In addition, the Interior Department says that it will keep national parks as accessible as possible. And that's a shift from previous shutdowns. Still, this shutdown could have serious ramifications for many government agencies.

    More than half of IRS employees would be sent home, even as it gets ready for tax season and adjusts to the new tax law. And it could tie up the Department of Health and Human Services, as it grapples with the difficult ongoing flu season.

    But back to the swirl of shutdown politics ahead of tonight's deadline.

    Lisa Desjardins, whose report we just heard, she joins us from Capitol Hill. And Yamiche Alcindor, who's been watching this story unfold from the White House today, is with us here.

    Welcome back to both of you.

    Lisa, I feel like I have been asking you this question every night for many, many nights, but where do we stand right now?

  • Lisa Desjardins:

    What is going on? Yes.

    Actually, Judy, in the last half-hour, there is a glimmer of hope. Senate Majority Leader John Cornyn — Senate Whip John Cornyn came out and told members of the press that he thinks there will be a vote tonight.

    Also, we heard from the OMB director, Mick Mulvaney, that he also thinks there is a potential for a deal tonight speaking on another network.

    Now, what this means is that potentially Democrats and Republicans are getting closer to at least having a vote. We don't know if that's going to be a final agreement or not. I spoke to — I e-mailed with one of my top Democratic sources. They said it's unclear.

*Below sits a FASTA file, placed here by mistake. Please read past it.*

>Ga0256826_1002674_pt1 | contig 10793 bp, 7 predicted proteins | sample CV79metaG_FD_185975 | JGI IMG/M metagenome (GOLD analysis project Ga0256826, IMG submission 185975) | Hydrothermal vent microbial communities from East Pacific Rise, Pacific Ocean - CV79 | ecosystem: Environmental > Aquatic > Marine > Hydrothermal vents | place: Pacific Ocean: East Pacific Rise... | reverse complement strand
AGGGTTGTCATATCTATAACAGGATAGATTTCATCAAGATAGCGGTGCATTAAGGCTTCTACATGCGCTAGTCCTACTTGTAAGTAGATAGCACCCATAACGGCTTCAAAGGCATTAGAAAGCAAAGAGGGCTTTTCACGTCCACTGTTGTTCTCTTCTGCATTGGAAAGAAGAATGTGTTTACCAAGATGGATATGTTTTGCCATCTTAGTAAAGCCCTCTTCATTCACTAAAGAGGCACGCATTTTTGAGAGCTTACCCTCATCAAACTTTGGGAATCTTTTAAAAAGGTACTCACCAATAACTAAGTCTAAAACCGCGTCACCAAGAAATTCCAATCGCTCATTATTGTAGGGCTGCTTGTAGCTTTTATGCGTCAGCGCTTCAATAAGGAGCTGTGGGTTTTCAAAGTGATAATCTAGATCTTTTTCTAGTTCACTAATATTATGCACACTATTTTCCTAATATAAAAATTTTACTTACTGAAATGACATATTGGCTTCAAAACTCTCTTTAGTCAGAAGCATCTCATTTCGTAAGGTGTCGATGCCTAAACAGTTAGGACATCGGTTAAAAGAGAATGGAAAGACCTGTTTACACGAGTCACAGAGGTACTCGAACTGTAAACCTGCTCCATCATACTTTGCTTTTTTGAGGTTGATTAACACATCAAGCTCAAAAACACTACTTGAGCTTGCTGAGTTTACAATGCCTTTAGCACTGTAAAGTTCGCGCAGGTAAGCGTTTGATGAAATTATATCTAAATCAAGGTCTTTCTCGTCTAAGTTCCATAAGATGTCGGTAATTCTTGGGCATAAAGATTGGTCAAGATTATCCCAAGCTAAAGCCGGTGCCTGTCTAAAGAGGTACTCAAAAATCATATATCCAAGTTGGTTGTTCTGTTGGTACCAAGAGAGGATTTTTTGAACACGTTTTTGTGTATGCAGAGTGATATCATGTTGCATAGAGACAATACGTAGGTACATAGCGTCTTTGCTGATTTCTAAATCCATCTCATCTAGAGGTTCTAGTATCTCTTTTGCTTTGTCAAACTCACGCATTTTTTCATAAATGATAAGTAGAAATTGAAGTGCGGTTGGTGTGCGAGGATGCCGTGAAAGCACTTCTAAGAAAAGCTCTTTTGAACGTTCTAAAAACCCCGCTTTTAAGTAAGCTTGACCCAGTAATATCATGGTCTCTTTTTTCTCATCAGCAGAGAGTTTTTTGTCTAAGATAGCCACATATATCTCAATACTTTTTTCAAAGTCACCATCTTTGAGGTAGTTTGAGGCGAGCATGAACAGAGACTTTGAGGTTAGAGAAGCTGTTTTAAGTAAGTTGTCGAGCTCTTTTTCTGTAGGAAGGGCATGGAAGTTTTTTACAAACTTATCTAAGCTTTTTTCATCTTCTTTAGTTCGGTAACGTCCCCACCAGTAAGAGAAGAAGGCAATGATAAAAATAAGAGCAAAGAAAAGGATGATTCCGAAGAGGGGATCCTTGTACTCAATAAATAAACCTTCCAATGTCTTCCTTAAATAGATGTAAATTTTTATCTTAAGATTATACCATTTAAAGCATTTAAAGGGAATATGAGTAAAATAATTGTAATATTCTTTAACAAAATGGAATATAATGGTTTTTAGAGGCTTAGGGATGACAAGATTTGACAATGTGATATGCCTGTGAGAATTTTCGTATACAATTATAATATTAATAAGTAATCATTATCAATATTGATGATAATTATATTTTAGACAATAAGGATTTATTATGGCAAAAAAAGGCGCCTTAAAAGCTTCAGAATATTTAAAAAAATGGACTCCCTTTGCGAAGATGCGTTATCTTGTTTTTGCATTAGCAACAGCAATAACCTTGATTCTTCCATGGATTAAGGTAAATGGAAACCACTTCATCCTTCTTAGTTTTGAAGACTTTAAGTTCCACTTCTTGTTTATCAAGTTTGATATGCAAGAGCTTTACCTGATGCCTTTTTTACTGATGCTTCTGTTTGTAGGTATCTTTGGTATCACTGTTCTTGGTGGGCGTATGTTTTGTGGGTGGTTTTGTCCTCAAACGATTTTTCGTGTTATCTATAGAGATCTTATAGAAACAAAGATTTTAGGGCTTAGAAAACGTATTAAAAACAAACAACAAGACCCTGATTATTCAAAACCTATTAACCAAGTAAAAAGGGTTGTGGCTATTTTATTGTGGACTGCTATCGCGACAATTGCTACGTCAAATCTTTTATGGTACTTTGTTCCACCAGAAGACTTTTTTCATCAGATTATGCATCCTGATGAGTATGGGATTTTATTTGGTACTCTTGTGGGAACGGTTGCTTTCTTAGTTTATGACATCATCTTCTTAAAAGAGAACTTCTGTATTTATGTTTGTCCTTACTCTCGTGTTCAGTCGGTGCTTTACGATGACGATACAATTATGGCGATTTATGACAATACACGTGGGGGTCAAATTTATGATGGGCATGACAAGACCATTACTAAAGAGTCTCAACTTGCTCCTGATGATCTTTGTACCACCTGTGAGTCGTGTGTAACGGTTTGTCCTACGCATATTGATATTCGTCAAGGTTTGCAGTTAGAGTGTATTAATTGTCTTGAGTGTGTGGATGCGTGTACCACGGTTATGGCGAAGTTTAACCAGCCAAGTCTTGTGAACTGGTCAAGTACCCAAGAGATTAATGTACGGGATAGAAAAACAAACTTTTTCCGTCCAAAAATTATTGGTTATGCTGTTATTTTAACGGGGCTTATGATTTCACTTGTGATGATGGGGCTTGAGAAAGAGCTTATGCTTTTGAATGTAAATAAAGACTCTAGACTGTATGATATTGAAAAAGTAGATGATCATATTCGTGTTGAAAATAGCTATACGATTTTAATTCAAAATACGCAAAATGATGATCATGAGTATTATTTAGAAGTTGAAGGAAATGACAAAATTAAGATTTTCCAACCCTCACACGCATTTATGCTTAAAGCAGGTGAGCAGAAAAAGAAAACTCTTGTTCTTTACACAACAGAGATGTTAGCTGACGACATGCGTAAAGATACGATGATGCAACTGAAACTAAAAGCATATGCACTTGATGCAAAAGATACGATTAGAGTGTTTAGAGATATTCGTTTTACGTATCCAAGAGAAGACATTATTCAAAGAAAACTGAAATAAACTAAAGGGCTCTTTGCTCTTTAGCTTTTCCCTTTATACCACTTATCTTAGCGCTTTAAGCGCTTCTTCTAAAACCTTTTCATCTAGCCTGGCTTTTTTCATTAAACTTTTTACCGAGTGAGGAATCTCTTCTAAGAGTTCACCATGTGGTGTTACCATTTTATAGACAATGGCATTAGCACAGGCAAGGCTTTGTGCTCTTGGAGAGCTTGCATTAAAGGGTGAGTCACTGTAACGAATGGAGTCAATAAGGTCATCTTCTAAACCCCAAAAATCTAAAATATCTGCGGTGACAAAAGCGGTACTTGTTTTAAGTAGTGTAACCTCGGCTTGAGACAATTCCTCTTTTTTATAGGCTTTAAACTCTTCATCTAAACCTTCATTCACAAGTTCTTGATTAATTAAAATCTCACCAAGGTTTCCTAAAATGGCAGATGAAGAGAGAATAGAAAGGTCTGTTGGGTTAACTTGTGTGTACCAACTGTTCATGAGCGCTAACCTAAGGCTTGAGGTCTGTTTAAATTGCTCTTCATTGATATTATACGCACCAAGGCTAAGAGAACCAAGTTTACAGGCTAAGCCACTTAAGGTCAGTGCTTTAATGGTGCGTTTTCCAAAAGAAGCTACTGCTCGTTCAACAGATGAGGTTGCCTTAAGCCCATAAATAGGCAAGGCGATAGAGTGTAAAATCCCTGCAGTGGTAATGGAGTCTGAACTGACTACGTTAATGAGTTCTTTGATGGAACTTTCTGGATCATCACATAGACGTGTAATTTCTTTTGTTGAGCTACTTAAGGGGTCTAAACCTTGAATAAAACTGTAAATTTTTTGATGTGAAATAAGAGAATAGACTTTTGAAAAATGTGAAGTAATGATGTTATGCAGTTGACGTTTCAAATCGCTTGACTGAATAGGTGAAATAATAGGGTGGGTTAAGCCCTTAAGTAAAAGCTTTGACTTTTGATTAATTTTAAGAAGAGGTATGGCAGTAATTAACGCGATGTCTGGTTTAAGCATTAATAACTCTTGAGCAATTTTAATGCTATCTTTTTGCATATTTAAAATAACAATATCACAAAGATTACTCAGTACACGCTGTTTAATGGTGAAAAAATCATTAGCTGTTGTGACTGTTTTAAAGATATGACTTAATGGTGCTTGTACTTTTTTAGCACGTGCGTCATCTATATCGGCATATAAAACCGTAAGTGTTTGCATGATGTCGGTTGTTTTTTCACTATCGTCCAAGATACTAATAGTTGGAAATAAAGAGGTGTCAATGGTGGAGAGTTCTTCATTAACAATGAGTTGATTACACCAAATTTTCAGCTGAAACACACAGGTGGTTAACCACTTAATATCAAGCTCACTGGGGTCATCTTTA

But, Judy, I think the biggest sign is this sound right now, which is silence. The last two hours, three hours here at the Capitol have been incredibly quiet. And I think we both know that means actually maybe there is progress behind the scenes.

    Democrats have asked for a shorter-term C.R., five days or less. That was rejected, I'm told, by Republicans this morning. Now Republicans say they will accept something only two weeks or more. Maybe they're negotiating somewhere in between, but I think the next few hours will tell us a lot.

  • Judy Woodruff:

    So, Yamiche, we know the president tweeted, but he's been kind of unusually quiet on that front today. What's is he saying? What is his role?

  • Yamiche Alcindor:

    Well, I think he has actually stepped up a lot of his efforts, in that he's actually summoning people the White House. He's actually sending out both Marc Short, the legislative director, and Mick Mulvaney to go out and publicly speak about this.

    And then he's sending Marc Short to the Hill, where, from my understanding, he's there right now meeting with lawmakers. The idea is that President Trump is saying he had an excellent meeting with Chuck Schumer, he's saying that they're making progress on Twitter, and he's also saying that he's wanting a four-week extension, which is probably not going to happen.

    But the idea is that he's actually saying and being clear about what he wants, which Mitch McConnell has said in the past was a real problem, that lawmakers didn't know what he wanted.

  • Judy Woodruff:

    So, the four-month — I mean, four-week extension is what is in the proposal right now.

    Lisa, let's talk about the pressure on both sides. What are these — what are the Democrats and the Republicans dealing with right now?

  • Lisa Desjardins:


    A shutdown usually happens when either one side believe it's in their favor or both sides do. Right now, speaking to sources outside of the Capitol, sort of lobbyist sources on the left, there are some progressive groups who do believe a shutdown would help negotiations over DACA.